Your own order and your own beauty.

Rainbows are all basically the same, they just occur in different settings.  What if we, a chemical composition, are as consistent as the prism in our output, what if that proves some consistent human emotion, some order to us, simply by how we’re made.  Does blue feel green being so close to yellow’s brightness, yet so far away, a border uncrossed in history?

These questions never occurred to me in astronomy class. I partly blame myself for being unable to see the obvious beauty contained in the experiments, but I forgive myself, too, because the beauty was so well hidden between the lines of lab notes.

– McMahon C 2003

Balancing emotions with academics at school


Hi. I thought I’d throw in a quick one.  The dog is outside doing his business, it’s three am, and I haven’t written for two days.  It was a busy day at school, we threw a holiday party for the students, it was fun and it went well.  I like planning days like today.  There was a little chaos, but I don’t think anything untoward happened, and it’s good for the students to have some fun together at school.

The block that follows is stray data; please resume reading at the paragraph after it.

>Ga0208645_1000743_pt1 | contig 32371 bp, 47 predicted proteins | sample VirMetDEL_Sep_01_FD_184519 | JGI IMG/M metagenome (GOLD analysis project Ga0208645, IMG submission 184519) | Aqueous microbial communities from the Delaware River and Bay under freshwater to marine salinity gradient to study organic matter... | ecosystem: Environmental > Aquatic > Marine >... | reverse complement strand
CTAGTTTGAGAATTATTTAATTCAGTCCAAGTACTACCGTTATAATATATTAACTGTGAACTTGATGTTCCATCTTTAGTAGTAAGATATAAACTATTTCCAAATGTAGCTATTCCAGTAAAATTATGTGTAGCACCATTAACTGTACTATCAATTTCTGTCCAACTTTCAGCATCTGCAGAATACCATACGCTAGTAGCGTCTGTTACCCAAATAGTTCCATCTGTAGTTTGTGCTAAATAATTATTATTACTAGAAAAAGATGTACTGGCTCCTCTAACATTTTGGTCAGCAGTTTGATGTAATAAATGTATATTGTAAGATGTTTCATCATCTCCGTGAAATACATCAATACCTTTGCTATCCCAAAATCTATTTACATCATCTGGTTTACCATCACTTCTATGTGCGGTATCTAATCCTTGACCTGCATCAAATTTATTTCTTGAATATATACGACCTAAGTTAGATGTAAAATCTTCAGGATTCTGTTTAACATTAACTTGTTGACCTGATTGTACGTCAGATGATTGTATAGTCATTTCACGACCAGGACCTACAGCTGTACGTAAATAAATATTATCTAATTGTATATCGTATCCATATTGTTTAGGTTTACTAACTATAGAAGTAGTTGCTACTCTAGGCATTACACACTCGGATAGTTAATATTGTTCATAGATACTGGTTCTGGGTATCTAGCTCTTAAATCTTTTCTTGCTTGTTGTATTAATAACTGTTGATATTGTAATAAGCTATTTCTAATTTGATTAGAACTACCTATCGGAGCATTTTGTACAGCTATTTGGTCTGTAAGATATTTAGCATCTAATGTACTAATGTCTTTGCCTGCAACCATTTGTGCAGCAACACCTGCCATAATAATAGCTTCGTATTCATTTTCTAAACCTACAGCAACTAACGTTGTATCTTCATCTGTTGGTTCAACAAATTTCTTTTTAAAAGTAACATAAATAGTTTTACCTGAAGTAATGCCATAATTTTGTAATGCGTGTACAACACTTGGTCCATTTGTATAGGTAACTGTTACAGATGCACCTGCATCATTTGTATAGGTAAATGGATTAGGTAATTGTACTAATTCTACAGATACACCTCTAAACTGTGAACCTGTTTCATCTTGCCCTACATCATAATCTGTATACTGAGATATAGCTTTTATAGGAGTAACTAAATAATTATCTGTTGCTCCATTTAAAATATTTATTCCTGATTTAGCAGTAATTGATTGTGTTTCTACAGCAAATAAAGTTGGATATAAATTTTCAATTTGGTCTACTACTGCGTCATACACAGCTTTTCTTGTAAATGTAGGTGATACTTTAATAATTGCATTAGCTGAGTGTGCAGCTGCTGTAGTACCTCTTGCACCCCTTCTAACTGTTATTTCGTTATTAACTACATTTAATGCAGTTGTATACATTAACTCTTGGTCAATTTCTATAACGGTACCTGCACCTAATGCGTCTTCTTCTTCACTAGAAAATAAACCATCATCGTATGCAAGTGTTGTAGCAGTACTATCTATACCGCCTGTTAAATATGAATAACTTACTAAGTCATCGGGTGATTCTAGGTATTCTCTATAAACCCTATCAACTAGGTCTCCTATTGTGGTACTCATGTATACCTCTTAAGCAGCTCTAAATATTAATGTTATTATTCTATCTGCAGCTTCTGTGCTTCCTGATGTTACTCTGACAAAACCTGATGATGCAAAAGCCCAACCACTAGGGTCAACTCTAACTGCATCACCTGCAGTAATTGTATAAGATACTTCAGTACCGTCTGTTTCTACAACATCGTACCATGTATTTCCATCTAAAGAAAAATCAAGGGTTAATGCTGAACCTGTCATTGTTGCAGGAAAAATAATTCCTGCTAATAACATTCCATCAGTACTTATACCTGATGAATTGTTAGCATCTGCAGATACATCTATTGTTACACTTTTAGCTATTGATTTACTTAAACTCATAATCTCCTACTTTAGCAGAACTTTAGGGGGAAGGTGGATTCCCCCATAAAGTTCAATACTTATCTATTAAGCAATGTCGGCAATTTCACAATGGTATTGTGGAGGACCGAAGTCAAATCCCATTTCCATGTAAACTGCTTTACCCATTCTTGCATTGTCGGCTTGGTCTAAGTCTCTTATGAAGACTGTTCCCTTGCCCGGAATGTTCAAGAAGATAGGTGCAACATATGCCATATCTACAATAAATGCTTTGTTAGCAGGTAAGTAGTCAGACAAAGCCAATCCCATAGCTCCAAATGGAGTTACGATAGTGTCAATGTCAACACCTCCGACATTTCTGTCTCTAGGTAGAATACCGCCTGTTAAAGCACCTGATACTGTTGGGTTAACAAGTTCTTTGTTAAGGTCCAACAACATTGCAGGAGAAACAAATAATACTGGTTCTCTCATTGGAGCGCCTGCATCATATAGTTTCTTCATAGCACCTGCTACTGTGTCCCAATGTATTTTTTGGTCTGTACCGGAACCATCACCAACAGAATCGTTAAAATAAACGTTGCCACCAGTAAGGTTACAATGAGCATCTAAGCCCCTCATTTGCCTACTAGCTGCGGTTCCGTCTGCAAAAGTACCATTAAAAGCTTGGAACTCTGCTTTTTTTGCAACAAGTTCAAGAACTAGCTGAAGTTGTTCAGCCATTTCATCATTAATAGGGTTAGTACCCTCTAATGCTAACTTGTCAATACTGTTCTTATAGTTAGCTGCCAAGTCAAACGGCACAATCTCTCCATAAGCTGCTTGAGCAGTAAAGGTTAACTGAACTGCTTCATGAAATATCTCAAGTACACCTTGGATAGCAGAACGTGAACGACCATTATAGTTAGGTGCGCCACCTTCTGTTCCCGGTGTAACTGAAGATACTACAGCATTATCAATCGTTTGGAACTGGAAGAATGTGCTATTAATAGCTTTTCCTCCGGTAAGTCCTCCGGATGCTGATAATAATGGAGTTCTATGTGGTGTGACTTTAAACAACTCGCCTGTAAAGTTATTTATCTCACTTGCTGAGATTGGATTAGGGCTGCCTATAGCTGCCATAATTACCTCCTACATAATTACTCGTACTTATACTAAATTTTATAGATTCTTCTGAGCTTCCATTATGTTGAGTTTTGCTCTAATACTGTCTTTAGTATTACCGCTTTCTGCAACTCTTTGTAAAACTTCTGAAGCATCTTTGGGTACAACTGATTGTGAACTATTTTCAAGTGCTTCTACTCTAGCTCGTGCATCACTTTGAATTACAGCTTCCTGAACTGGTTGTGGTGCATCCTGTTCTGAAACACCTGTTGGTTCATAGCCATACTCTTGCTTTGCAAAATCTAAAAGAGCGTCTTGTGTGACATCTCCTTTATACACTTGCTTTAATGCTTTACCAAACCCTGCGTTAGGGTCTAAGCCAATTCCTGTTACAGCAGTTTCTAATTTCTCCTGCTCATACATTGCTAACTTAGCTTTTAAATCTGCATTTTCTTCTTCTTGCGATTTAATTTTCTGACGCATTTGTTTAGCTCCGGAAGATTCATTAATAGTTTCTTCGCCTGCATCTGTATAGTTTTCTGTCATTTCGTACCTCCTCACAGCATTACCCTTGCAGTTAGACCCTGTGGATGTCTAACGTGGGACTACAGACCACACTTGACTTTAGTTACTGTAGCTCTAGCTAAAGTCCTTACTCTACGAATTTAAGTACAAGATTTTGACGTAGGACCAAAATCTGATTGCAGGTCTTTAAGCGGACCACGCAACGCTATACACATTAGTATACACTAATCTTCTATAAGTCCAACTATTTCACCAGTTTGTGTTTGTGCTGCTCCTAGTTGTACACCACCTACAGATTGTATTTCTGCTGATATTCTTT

It’s so hard to keep a balance between having fun, learning, being nice to each other, and moving forward academically.  I will have to explore  that one later, when I feel up to it, not on a fly by night entry – but I will confess that I find it very difficult sometimes to balance everything.  Either I get all about academics, which makes me too uptight, or all about emotions, which makes me maybe too relaxed about academics.  But I do believe that you can’t learn at all if your emotions are raging out of control.  And one emotion that students have is stress – maybe a little stress is good, but I am constantly seeing kids “stress out” about school, and when they are in that state, are they actually learning?  I doubt it.

Anyway, it’s late, the dog is finally in, and if I don’t get as much sleep as I can at this point, I’m liable to be grumpy in class, and that wouldn’t be good on the last day before the holiday break.  I should tell you my theory about how much teacher can accomplish when they are stressed out… but I don’t want this to be a lesson in irony, so good night to you!  🙂 Sheila